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Original article

Vol. 154 No. 3 (2024)

A discrete choice experiment on price and flavour effects on the appeal of nicotine products: a pilot study among young adults in Switzerland

Cite this as:
Swiss Med Wkly. 2024;154:3733


AIMS: To explore the effects of prices and flavour availability on the appeal of different tobacco and nicotine products, including conventional cigarettes, Electronic Nicotine Delivery Systems (ENDS) and Heated Tobacco Systems (HTS) among an adult population in Switzerland.

METHODS: We performed a Discrete Choice Experiment among a group of Swiss aged ≥18 years via the online recruiting platform Prolific in a convenience sample. Our sample included both non-smokers and smokers. We used a within-subject, alternative-specific block design in a series of choice sets including different smoking products. We fixed the attributes of nicotine content (high or medium) and harmfulness (in years of life lost) for each product. Attributes of interest included price (ranging from CHF 5 to 25 in increments of 5) and flavour (fruity/menthol vs none/tobacco flavour). We performed a conditional logistic regression on the attributes’ influence on the appeal of cigarettes, ENDS and HTS.

RESULTS: A total of 108 out of 153 participants (n = 25 smokers and n = 83 non-smokers, completion rate = 71%) successfully completed our pilot survey experiment. We found that, in general, increasing the price of combustible cigarettes, ENDS and HTS by one standard deviation (around CHF 7) reduced their appeal by approximately 66% (relative risk [RR]: 0.34; 95% CI: 0.28–0.42). Unflavoured alternative nicotine products were found to be less appealing than flavoured products, especially for non-smokers, with a 86% decrease in appeal (RR: 0.14; 95% CI: 0.13–0.16). For non-smokers, an increase in price by one standard deviation was associated with a decrease in the appeal of any product by approximately 19% (RR: 0.81; 95% CI: 0.72–0.92). For smokers, the effect sizes were smaller, but overall, the appeal of all products decreased with increasing prices and reduced flavours.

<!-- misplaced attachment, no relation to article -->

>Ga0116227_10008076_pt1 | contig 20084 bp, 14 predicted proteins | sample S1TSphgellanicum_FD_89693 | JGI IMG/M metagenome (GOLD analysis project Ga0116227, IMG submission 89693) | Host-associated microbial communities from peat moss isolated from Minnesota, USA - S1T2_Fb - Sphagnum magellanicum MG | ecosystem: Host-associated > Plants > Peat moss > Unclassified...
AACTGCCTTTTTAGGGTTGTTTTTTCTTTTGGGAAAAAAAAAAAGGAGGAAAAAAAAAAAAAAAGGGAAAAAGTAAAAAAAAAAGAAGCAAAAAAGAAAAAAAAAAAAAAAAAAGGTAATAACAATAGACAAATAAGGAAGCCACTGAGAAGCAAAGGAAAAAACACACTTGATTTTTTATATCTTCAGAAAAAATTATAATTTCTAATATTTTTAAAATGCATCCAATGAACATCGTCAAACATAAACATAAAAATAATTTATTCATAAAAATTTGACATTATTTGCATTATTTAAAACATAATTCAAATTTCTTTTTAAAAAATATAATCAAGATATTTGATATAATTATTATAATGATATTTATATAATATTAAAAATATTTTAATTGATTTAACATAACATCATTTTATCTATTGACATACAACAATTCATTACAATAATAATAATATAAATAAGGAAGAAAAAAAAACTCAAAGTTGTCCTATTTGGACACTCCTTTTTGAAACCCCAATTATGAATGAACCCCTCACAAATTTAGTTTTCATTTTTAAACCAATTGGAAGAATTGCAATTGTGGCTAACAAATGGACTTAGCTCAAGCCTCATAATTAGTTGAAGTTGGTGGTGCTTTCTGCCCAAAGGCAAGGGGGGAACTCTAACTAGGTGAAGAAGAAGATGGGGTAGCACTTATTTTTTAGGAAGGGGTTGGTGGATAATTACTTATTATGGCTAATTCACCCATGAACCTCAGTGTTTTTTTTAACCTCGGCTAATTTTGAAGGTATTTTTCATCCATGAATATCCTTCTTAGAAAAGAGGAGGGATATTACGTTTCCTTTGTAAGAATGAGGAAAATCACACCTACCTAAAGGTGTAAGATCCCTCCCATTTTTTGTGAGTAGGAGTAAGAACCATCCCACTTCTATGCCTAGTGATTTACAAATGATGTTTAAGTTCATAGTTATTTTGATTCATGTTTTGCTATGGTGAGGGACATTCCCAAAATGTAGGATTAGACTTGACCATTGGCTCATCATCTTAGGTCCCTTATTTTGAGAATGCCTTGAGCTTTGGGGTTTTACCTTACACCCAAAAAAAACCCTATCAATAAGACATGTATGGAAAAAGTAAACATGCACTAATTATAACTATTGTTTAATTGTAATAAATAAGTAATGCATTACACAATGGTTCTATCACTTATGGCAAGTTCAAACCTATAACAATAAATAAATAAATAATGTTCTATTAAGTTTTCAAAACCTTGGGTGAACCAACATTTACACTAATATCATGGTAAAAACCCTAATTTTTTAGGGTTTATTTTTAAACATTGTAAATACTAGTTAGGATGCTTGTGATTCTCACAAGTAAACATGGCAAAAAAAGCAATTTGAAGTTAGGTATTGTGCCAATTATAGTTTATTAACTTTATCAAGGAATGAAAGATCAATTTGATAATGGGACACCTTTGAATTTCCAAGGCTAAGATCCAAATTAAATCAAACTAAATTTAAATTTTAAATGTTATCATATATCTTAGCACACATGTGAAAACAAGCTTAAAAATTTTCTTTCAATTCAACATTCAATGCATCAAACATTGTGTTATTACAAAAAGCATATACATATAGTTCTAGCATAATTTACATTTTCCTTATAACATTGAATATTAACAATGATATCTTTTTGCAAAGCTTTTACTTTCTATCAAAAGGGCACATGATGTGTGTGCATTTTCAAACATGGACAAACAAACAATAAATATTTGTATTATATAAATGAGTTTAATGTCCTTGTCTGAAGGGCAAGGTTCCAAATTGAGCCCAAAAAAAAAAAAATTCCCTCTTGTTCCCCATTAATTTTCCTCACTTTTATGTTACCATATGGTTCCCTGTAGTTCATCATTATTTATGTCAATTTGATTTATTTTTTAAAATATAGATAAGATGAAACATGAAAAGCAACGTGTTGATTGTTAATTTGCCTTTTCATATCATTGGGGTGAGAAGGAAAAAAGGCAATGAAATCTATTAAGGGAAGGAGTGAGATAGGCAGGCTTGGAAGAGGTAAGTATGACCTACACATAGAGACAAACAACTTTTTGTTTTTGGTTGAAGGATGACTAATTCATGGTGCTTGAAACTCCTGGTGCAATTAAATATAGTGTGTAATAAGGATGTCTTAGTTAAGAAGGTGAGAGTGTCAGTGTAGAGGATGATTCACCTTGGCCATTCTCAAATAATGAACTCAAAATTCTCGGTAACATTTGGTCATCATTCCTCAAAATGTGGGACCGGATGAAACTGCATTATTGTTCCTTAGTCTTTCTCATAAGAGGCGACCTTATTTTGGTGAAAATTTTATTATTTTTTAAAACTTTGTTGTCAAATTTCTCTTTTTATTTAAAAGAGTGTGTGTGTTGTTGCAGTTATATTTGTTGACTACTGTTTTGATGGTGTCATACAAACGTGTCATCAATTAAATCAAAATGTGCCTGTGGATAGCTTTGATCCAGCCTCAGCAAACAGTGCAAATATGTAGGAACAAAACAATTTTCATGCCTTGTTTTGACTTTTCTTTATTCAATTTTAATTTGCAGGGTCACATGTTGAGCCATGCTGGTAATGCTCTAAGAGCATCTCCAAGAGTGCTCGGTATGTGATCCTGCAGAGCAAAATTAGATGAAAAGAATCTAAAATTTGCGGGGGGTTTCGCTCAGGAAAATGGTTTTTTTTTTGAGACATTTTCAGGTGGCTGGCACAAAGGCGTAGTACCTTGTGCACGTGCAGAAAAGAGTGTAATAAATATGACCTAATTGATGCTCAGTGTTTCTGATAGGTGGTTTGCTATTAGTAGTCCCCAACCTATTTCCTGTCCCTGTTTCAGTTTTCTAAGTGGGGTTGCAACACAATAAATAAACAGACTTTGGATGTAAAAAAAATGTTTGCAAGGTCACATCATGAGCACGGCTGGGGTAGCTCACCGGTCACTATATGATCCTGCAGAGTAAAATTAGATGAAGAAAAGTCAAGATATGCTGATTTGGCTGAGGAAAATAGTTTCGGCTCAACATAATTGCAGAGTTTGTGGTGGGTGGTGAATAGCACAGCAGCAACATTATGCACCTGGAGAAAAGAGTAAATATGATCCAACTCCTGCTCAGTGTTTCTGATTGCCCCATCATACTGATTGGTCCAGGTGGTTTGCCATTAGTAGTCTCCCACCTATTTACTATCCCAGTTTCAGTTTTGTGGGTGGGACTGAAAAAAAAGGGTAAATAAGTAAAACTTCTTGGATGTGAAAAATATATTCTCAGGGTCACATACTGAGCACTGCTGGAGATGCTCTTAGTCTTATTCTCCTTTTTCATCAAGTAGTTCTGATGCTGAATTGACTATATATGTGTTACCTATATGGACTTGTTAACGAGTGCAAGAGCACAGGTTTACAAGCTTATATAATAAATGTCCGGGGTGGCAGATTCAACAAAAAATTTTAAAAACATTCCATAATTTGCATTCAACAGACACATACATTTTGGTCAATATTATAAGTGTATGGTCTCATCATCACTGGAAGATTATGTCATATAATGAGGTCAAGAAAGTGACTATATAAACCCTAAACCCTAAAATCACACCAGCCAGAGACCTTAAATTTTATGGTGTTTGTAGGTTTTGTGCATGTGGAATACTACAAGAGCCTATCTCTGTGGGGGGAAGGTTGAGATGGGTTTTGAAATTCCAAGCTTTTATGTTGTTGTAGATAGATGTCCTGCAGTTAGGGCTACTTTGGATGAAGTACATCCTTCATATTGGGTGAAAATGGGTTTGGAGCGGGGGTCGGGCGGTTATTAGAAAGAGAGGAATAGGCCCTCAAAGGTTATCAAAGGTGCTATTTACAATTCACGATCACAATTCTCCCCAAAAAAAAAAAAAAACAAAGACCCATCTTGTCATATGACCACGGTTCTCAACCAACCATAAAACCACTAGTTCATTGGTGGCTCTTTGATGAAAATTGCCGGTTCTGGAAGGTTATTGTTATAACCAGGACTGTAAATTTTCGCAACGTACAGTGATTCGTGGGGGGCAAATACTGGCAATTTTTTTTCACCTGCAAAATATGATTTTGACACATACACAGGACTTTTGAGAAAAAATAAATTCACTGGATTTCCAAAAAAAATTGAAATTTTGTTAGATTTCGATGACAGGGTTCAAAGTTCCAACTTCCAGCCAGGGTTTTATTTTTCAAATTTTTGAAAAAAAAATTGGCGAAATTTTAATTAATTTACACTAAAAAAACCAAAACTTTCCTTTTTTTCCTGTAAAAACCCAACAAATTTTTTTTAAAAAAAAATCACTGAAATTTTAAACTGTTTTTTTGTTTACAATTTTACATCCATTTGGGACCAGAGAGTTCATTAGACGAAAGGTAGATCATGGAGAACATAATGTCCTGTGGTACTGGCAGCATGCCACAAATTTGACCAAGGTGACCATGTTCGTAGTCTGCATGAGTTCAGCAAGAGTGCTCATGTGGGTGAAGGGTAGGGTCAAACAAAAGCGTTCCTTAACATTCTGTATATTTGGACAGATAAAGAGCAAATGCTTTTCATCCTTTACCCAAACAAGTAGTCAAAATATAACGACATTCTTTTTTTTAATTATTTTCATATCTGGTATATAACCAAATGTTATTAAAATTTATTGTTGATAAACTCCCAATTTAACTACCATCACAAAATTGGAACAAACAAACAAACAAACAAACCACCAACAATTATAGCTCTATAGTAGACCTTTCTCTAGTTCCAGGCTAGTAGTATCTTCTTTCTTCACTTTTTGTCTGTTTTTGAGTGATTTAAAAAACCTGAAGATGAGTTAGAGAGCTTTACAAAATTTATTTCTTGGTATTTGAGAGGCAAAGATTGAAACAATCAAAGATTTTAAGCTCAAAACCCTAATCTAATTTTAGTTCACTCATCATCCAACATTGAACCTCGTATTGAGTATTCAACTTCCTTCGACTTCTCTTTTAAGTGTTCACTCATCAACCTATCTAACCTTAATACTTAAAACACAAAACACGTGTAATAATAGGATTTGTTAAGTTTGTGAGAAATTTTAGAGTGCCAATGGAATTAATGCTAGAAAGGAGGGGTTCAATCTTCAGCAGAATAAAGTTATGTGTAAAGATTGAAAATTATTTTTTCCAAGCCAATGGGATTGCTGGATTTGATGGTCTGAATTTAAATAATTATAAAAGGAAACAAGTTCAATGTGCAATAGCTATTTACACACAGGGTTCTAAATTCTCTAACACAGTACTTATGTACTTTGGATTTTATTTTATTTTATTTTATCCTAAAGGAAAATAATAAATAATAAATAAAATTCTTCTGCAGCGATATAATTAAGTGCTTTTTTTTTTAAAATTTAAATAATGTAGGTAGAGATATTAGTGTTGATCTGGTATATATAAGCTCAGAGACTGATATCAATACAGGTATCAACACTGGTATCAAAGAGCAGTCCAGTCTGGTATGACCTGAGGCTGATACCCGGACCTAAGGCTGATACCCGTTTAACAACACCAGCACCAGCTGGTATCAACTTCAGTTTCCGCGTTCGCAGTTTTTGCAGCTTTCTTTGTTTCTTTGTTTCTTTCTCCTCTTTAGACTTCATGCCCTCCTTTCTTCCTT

CONCLUSIONS: Our Discrete Choice Experiment suggests that, for the Swiss context, limiting the availability of flavours for alternative smoking products has the potential to reduce their appeal to non-smokers by 86% and that a small but significant increase in prices to CHF 15 for cigarettes, ENDS and HTS could lead to a major (around 66%) decrease in their appeal.


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